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Old 08-19-2014, 09:53 AM   #1
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OT: Heating and Air guys - I need a hot tip

My house is an older home built in the late 50s, and the AC system that it has now was installed in 1994, it is a 3 ton heat pump system (located in North FL) - the house is (supposedly) 2200 heated sq ft.

It froze up last night, and today the man came and determine that it is out of refrigerant (the coils were at 20f). I bought the house April 2013, and the system has been working good so far. I don't know when it was last filled but it has been working good so far.

Apparently it uses an older type of refrigerant, and new systems are much more efficient, etc. etc. They say they can add refrigerant now at $75 for the first pound and $45 per additional pound. They say they can only put it in once and then if it leaks out again they can't re-add without resolving the issue. They say it is better at this point to just get a new system.

The existing system is 20 years old... Should I go ahead and get a new system? Or should I pursue trying to nurse some more life out of this existing one? Is there a procedure for searching for a leak and fixing it? What is the service life of a unit like this?

What questions should I be asking? I had a meeting so they are coming back with some quotes on new systems.
Thank you!

Steve

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Old 08-19-2014, 10:11 AM   #2
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We were advised of the same thing when our unit went out 10 years ago. The existing unit was 20 years old, and we just replaced everything.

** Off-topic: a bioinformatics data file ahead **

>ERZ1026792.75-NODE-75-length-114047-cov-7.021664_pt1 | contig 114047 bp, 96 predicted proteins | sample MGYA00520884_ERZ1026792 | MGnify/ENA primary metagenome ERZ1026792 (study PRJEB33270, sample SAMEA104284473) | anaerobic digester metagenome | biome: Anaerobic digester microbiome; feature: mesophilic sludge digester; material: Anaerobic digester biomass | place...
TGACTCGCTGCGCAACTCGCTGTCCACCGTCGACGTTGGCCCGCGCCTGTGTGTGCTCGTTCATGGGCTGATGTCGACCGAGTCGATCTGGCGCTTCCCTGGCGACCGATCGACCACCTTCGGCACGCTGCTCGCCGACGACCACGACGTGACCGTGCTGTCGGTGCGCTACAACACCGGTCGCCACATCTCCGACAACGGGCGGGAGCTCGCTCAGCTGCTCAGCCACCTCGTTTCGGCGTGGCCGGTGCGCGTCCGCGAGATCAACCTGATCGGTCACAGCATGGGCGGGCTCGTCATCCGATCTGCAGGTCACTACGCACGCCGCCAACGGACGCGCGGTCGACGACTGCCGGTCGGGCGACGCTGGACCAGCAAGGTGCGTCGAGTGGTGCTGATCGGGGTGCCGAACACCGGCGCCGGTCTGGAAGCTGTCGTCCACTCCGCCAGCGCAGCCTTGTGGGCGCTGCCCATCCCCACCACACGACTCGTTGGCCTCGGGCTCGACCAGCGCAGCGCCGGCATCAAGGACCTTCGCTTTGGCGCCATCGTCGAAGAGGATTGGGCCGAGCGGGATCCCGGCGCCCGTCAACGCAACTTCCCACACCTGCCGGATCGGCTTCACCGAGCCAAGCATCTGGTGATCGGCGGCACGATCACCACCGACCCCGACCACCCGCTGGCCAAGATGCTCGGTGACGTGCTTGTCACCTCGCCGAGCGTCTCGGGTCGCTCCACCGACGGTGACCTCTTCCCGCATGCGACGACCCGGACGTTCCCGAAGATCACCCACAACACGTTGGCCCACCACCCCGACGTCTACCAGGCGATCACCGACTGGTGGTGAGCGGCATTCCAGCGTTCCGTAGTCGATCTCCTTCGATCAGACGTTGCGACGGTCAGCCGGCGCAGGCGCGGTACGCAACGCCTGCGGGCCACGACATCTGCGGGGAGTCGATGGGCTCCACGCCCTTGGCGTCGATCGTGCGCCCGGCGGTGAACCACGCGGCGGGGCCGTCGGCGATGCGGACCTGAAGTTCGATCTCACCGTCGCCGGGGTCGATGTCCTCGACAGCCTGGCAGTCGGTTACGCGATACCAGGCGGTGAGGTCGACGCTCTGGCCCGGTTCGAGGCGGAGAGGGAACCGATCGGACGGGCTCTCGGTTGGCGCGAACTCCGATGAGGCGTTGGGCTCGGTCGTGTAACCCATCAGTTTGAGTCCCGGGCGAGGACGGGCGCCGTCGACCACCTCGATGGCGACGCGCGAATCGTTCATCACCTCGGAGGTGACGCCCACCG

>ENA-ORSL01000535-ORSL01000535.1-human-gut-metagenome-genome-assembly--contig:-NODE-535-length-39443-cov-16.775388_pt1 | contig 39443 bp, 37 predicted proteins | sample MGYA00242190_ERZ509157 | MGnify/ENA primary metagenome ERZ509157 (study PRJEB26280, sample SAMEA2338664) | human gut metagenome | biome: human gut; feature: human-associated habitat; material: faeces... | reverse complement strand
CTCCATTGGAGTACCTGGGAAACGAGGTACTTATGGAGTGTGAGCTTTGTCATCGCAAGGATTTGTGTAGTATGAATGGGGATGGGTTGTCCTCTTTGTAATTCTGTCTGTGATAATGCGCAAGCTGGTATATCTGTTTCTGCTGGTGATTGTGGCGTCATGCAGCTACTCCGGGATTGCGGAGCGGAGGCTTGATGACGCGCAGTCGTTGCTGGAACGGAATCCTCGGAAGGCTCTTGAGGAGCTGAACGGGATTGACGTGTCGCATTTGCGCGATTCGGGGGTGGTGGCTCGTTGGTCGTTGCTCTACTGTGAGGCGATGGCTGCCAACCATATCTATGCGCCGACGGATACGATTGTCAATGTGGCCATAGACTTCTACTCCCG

The efficiency of the modern units is far superior to the older ones. We noticed a decrease in our electric bill when we upgraded.

It gets mighty hot here in Texas. Just one day without AC in the middle of the summer will convince you to upgrade and have the unit serviced every year, during the winter when AC techs are readily available and cheaper.

Just sayin'..............

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Old 08-19-2014, 10:13 AM   #3
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Sounds like R12 vs. R134A problem. Older systems used the R12, which is bad for the environment and no longer used, hence the cost and new laws that prohibit multiple recharges.

I'd ask how much the repair vs. replacement costs are going to be. If the cost of the repair, including the now banned R12 gas starts to run into a lot of money, you would be better off going for a new unit as it would used less electrical power and keep the house temp better. Particularly if the old unit craps out again in a year. And if you replace the unit, buy quality (I prefer Trane, but there are other good units out there).
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Old 08-19-2014, 10:27 AM   #4
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Exact same scenario happened when we bought our house 10 years ago.
We replaced the old unit before it ended up costing us a fortune.
(insert joke about fixing Boxsters often here....)
I think by the time you diagnose where you lost all your coolant, repair and replace the bad parts and recharge, you will be a good step towards all new equipment.
Good luck.
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Old 08-19-2014, 10:42 AM   #5
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get a home warranty and it should be covered
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Old 08-19-2014, 10:53 AM   #6
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It sounds like a leak in the coil of the old system. They have proposed several new systems, the one I like is a Seer 16 2 stage compressor system, Merv 11 filter, bi polar ionization system, and a 9.0 HSPF rating whatever that is. All inclusive $9888 and they are "checking" to see if there are any coupons. The next one up is a SEER 18 system, 5 stage compressor for $13414.